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Blog // Sounds
January 4, 2010

The Seduction of Scoring and Sequencing

Ben Newhouse recently posted some excellent thoughts on composing music; Scores and Sequences – Separate but Equal. Ben’s thoughts directly address some major workflow issues I’ve been facing in the last year and a half. I tend to write music in a program called Sibelius. It is one of a number of programs that allow […]

Ben Newhouse recently posted some excellent thoughts on composing music; Scores and Sequences – Separate but Equal. Ben’s thoughts directly address some major workflow issues I’ve been facing in the last year and a half.

I tend to write music in a program called Sibelius. It is one of a number of programs that allow you to write stave music, much as you would have done with paper and pencil, expect harnessing the power of modern computing. Sibelius plays back the music you compose and whilst the results from this get better with each new version of the programme, they aren’t really good enough (in my hands) as a final product. The real power of scoring programs like Sibelius is their ability to jot down ideas, to edit and arrange musical parts and to create visually beautiful and easy to read printed sheet music.

In Sibelius I can write and arrange really well, but the quality of the music I output is not compelling.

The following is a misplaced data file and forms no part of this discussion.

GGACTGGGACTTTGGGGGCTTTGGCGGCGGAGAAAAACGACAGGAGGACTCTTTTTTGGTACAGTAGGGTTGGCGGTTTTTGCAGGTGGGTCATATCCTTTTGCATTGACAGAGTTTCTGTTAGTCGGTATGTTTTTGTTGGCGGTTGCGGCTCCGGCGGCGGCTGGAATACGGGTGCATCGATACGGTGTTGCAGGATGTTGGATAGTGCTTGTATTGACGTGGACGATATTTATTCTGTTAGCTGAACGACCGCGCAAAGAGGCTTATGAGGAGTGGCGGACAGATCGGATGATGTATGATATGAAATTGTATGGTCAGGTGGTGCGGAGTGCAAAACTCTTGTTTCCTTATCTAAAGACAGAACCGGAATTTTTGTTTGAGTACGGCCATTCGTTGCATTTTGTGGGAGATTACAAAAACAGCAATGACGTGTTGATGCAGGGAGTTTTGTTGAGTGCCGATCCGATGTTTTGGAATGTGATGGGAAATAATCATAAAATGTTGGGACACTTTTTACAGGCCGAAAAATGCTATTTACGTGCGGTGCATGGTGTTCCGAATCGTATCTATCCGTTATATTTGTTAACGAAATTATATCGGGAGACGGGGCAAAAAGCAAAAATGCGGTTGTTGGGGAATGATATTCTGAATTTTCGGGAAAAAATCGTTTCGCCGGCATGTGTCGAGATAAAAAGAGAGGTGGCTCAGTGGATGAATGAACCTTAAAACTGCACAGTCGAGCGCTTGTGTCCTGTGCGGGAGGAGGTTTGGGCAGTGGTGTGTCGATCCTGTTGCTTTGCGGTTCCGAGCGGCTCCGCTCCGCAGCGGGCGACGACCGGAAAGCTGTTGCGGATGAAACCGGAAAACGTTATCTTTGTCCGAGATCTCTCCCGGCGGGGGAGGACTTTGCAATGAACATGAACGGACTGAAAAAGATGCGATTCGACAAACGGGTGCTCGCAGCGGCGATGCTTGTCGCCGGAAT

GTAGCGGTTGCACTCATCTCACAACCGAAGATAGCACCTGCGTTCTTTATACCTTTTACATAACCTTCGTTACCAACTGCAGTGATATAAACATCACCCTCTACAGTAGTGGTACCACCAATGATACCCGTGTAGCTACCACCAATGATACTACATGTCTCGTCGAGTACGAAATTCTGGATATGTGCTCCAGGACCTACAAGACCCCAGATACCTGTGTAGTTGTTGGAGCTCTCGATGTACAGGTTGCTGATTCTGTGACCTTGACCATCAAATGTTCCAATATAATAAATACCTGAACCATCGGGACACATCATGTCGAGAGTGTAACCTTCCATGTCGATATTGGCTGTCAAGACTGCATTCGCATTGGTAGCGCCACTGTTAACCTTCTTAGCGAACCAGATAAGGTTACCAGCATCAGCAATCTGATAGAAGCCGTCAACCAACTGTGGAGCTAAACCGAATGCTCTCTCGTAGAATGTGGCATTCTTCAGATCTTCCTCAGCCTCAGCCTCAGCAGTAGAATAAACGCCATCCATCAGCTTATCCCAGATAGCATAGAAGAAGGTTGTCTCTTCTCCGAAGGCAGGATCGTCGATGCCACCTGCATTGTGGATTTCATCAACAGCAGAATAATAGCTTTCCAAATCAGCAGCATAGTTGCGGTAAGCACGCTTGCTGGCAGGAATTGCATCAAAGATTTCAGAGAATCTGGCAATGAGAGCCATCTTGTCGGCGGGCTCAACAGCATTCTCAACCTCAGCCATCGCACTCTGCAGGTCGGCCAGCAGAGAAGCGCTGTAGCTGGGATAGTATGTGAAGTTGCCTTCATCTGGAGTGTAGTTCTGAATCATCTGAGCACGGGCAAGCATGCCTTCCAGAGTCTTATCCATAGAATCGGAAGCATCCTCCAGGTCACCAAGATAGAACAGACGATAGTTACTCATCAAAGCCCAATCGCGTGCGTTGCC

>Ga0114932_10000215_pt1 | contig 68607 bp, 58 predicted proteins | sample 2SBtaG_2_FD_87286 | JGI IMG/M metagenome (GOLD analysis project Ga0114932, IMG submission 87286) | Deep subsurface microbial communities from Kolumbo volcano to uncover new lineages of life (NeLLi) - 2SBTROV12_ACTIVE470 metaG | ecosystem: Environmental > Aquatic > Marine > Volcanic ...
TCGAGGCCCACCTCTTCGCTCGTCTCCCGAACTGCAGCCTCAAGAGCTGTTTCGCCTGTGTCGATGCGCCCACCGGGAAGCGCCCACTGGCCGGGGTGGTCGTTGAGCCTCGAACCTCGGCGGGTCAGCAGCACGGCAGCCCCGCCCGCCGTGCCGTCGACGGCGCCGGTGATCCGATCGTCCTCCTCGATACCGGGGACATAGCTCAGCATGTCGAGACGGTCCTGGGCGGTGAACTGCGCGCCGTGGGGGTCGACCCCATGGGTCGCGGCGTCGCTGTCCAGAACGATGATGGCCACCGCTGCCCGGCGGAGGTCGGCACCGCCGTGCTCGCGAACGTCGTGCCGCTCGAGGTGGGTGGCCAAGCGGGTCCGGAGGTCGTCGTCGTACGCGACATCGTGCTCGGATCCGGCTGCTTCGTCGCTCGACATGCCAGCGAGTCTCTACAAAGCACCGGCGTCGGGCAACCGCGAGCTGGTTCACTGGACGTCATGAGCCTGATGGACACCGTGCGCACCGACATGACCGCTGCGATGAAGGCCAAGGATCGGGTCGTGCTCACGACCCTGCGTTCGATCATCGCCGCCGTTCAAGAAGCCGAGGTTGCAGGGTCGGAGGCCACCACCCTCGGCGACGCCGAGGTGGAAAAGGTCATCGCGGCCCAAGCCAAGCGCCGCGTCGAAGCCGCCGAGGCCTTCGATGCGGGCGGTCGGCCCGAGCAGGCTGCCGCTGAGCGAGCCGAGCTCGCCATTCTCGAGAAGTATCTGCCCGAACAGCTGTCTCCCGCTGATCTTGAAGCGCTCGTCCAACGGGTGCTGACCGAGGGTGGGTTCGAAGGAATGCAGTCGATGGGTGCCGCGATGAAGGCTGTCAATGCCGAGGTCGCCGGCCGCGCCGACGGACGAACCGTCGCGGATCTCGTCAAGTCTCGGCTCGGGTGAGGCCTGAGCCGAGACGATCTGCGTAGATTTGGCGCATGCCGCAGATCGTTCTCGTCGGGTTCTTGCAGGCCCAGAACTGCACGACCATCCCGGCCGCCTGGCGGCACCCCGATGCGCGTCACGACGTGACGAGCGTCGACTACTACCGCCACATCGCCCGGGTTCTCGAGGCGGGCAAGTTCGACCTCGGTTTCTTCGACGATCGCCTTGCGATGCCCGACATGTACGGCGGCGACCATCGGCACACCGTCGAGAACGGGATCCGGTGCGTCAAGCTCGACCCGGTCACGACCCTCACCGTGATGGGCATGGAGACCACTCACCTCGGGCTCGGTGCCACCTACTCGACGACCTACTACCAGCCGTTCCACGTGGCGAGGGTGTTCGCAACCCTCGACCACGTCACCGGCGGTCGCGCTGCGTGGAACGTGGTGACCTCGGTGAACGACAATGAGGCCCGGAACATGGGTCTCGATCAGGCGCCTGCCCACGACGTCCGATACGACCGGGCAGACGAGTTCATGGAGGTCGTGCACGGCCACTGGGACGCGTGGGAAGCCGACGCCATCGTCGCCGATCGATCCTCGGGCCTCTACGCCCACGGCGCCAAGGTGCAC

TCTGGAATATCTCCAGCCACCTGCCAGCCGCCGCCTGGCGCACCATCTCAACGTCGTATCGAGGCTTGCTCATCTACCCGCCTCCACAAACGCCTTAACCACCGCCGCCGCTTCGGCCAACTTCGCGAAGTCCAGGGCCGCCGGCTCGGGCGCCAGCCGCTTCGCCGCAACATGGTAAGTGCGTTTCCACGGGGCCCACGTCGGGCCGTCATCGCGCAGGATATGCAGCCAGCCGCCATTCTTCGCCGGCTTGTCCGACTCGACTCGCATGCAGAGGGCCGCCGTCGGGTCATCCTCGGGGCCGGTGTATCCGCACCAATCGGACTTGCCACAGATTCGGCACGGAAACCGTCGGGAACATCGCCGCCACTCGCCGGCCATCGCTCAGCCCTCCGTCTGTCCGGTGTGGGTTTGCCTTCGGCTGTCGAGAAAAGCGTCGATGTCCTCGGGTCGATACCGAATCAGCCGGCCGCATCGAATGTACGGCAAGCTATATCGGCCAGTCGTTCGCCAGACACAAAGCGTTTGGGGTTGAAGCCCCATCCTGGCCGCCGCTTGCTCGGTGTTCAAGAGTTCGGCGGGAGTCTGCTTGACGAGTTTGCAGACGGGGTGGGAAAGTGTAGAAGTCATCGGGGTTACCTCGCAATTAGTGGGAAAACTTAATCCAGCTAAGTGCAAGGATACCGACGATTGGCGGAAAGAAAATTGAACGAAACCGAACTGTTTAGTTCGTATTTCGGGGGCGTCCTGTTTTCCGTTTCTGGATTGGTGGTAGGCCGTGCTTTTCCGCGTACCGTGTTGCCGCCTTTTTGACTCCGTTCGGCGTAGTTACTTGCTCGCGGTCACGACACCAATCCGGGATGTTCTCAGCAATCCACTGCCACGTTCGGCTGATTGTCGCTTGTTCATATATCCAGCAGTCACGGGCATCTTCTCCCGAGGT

When it comes to recording, and recreating the music I’ve written in final form, I use a program called Logic, which is one of the major Digital Audio Workstations. In conjunction with Logic I use a number of sample players and sample libraries that hold hundreds of Gigabytes of files – recordings of real instruments played by real musicians. Programs like Logic are computerised recording studios; tremendously powerful and able to reproduce music with stunning authenticity and realism, as well as combing programmed and automated parts with real life recordings. Whilst I can create music in Logic and improvise with the software instruments, the interface is not as good, for me, when it comes to arranging. I like to look at staves of music and the notation editor in Logic always feels clumsy and slow compared to Sibelius. Moreover, the printed output from Logic, whilst useable, is simply not on a par with the output from Sibelius, which rises to the level of professional engraving and publishing.

In Logic I create great sounding music, but, as things become more complex, writing and arranging gets slow and the quality of the sheet music Logic creates is nowhere near as good as what Sibelius delivers.

So, I write in Sibelius, producing great looking, well worked arrangements, then I create music in Logic. Typically, I export a MIDI sequence from Logic (an automated collection of notes for each instrument). In a perfect world, you could use one program to cover both tasks. But we don’t live in a perfect world. As Ben summarises it,